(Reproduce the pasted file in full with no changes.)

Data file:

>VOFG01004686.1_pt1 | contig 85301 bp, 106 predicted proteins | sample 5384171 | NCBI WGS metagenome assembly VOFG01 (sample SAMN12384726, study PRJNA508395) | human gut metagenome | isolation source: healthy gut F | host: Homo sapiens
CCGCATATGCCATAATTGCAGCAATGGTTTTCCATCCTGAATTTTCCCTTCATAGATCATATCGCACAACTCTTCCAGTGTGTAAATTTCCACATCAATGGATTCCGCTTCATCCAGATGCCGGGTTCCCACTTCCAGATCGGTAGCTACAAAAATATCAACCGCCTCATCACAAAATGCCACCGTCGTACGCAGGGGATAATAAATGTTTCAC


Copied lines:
>VOFG01004686.1_pt1 | contig 85301 bp, 106 predicted proteins | sample 5384171 | NCBI WGS metagenome assembly VOFG01 (sample SAMN12384726, study PRJNA508395) | human gut metagenome | isolation source: healthy gut F | host: Homo sapiens
CCGCATATGCCATAATTGCAGCAATGGTTTTCCATCCTGAATTTTCCCTTCATAGATCATATCGCACAACTCTTCCAGTGTGTAAATTTCCACATCAATGGATTCCGCTTCATCCAGATGCCGGGTTCCCACTTCCAGATCGGTAGCTACAAAAATATCAACCGCCTCATCACAAAATGCCACCGTCGTACGCAGGGGATAATAAATGTTTCAC